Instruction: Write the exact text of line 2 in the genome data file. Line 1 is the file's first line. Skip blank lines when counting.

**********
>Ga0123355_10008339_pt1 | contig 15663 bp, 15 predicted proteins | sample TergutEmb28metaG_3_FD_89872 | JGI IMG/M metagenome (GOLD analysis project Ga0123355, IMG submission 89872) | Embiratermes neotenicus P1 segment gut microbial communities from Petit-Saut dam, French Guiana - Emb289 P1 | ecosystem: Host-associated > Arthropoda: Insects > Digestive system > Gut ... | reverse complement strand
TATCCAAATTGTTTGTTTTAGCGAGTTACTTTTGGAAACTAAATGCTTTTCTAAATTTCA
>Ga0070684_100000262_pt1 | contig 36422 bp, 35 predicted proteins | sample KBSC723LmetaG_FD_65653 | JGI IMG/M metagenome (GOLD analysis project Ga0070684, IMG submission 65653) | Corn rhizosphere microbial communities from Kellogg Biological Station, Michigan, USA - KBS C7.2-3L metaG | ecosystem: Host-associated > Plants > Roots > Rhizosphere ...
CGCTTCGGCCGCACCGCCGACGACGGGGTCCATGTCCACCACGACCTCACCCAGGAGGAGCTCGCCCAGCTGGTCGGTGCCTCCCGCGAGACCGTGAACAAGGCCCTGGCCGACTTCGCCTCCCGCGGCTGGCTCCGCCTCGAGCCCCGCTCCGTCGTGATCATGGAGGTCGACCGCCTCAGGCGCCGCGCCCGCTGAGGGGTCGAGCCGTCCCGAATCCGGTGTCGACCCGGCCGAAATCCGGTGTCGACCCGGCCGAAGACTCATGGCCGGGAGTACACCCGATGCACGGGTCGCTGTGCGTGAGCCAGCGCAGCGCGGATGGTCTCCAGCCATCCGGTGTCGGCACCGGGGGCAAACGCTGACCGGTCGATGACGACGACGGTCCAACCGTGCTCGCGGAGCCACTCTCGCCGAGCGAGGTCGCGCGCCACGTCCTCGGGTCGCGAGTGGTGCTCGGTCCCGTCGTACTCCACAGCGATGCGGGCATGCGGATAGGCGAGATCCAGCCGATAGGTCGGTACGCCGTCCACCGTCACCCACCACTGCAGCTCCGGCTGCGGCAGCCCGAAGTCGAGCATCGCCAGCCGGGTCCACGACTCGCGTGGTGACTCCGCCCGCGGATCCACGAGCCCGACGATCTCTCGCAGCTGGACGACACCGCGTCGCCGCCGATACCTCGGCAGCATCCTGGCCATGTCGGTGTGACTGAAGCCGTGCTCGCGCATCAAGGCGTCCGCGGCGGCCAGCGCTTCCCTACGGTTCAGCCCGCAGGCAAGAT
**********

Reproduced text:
TATCCAAATTGTTTGTTTTAGCGAGTTACTTTTGGAAACTAAATGCTTTTCTAAATTTCA